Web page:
Understanding the role of Emotional Design in UX/UI
Emotional bonding is at the core of creating loyal users in the world of design. How a user perceives, uses, interacts, and forms an opinion about your digital product is largely driven by how intelligent as well as intuitive your UX/UI is. How does it flow, function, and feel to the user? Let’s find out the part played by emotional design to get the answers.
What is emotional design?
It means creating a design that evokes emotion in the user to generate desired/positive user experience. It’s getting the user to react in a certain way, whether to create excitement, urgency, immersion, or pure delight. Apart from discerning the usability and functionality of your digital product, users will consider the ‘pleasure’ factor of the entire experience. This is where emotional connection plays a big role.
Designing with specific intentions
In his book titled Emotional Design, author Donald Norman describes four kinds of pleasures that emotional design can invoke. Physio-pleasure (with five senses, i.e. in ASMR, gaming, entertainment products), socio-pleasure (networking, dating apps, etc), psycho-pleasure (news sites, productivity apps, learning platforms), ideo-pleasure (movies, art, books, philosophical/intellectually-driven content). Depending on the combination of types of pleasurable experience you want your design to call forth, UX/UI ideas and techniques should be incorporated, all the while being guided by the business value creation and ROI goals.
Design for the senses
According to Norman, our visceral brains create emotional responses based on the look and feel of the product, like a first impression absorbed in through the external senses. Here’s where the psychology of visual language including symmetry, patterns, proportion, size, texture, color, and structure comes into play.
Each color has its essence that can be associated with different moods. For instance, red is used to draw attention or to show danger. Green is associated with health/success while blue is for comfort. Similarly, shape psychology should be studied and applied while designing the layout, menu, buttons, logo, etc. By using the right associations. In general, rectangles/squares incite feelings of discipline and safety while circles could symbolise mystery, and spirals could represent growth. Design concepts as a whole, such as minimalism, essentialism, maximalism, or styles like vintage, retro, pop art, etc. can generate different moods depending on the user demographic, gender and ages. Ultimately, designers need to research these aesthetic elements and ascertain that they produce the desired sensations at first look.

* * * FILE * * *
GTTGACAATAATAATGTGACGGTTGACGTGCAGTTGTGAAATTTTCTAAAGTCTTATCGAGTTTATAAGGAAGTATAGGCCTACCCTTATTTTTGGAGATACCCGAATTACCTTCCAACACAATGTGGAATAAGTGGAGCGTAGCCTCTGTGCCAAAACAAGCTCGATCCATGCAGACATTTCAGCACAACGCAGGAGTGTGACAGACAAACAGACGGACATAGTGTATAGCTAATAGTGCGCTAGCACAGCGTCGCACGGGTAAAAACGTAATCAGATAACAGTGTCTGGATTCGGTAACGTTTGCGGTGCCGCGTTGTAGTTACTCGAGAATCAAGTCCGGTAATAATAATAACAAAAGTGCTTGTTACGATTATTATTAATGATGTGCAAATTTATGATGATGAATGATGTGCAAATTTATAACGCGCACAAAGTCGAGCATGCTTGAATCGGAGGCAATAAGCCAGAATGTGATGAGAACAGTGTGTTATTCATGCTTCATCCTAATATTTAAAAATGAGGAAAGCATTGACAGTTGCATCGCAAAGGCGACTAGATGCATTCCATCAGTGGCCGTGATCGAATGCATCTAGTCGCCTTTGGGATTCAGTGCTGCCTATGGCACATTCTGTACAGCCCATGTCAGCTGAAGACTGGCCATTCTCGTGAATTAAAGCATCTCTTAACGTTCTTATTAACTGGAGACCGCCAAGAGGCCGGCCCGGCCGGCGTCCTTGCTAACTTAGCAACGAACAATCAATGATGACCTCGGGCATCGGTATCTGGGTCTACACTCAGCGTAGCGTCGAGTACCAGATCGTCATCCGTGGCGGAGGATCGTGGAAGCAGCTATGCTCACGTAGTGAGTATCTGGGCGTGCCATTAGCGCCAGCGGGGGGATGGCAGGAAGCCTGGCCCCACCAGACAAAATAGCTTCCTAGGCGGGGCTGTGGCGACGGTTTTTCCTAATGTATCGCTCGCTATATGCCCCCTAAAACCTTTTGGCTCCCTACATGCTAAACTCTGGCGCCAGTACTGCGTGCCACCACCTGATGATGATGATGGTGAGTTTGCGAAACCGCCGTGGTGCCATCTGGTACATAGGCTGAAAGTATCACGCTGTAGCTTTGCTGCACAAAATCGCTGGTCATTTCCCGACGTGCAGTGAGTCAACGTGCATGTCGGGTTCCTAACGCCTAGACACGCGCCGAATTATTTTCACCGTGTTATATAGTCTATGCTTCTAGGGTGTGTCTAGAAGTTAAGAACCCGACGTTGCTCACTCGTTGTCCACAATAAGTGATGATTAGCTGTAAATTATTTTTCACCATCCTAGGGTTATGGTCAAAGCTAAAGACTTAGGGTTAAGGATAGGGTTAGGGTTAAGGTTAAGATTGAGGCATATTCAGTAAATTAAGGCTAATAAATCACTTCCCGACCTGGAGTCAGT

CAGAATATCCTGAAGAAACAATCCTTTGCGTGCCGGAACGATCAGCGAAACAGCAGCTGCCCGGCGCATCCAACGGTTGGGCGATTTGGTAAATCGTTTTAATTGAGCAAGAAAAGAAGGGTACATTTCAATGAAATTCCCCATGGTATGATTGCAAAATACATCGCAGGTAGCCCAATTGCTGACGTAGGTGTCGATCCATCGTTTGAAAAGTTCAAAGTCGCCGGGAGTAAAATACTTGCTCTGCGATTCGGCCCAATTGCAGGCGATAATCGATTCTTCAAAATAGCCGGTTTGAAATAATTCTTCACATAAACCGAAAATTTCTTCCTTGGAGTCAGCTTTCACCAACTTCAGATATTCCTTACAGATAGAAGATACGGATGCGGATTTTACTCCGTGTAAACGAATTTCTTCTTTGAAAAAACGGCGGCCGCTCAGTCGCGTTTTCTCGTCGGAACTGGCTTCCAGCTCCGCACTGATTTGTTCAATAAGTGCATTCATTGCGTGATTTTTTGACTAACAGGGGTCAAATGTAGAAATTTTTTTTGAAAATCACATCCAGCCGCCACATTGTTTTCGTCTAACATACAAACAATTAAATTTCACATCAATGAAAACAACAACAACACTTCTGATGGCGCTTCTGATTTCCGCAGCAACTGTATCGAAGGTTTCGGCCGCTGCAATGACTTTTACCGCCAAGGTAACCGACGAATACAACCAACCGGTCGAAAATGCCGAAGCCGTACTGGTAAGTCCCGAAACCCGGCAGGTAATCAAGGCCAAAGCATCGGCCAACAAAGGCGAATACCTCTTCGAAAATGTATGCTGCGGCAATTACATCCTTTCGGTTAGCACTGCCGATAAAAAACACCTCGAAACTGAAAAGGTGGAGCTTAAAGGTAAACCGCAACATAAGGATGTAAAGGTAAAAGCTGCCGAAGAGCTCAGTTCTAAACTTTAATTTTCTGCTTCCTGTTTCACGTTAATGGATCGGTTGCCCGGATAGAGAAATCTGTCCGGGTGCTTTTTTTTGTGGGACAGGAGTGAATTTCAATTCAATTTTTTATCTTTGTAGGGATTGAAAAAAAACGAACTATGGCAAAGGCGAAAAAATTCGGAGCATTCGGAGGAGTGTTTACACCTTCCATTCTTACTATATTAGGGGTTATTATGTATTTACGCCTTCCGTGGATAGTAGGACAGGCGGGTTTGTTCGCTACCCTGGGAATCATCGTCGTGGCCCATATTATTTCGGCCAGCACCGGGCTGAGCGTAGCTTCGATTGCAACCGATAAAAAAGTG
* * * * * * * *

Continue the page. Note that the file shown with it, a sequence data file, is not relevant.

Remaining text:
Design for function and value
If the website looks good but doesn’t perform tasks or run smoothly and fails to bring any satisfaction, intelligibility, and memorability after the encounter, it evokes negative emotions and feedback. These are behavioral and reflective levels of emotional responses that are created by UX/UI. Users feel satisfied when the design is intuitive, e.g. auto-fill, quick page transition, visibly accessible menu bar, the technical abilities of a website to accomplish the advertised tasks, etc.
Certain positively impactful personal touches can leave the user feeling valued and secure to the extent your design creates a trustworthy environment. This includes, but is not limited to, interesting storytelling scrolling, congenial/smart and inviting copy, customised user mascots, personal helpers, videos/GIFs, contests, emoticons, micro-gestures, voice assistance, testimonials, personalized greetings/pages, and anything else that involves a positive affirmation from the users. The idea is to generate an emotion of ease, familiarity, and comfort without any effort from the user’s side. Another emotional design element consists of the cognitive appeal of the content based on individual preferences. According to research, 74% of users leave the website if the content isn’t filtered to their likings and taste. Sites like Netflix, Spotify, Pinterest, YouTube never fail to evoke a sense of excitement and enthusiasm in users because they’re great at personal recommendations.
Use technology in the right places
You may learn a lot from theories and books about human emotions but nothing’s better than direct and specific knowledge from your users. Use surveys/focus groups to gauge their emotional responses to the visual appeal, usability, and pleasurability of the design especially in conjunction with page view analytics/numbers. You can also use advanced technology like facial expression tech/sensors for emotional response recognition to build Adaptive User Interfaces. The emotion detection market in AI is predicted to grow hugely in the coming years. This technology allows for AI to recognise, duplicate or respond to human emotions and accomplish tasks, generate feedback, predict behaviour or provide a variety of personalized services in form of chatbots, Voice Assistants, among others. The more advanced the AI algorithm, the better will be the UX.
Advanced machine learning can also be applied to gather data on bounce rates, page views, session time/length, etc., to create a more intuitive and user-friendly design that appeals to all emotional parameters of end-users.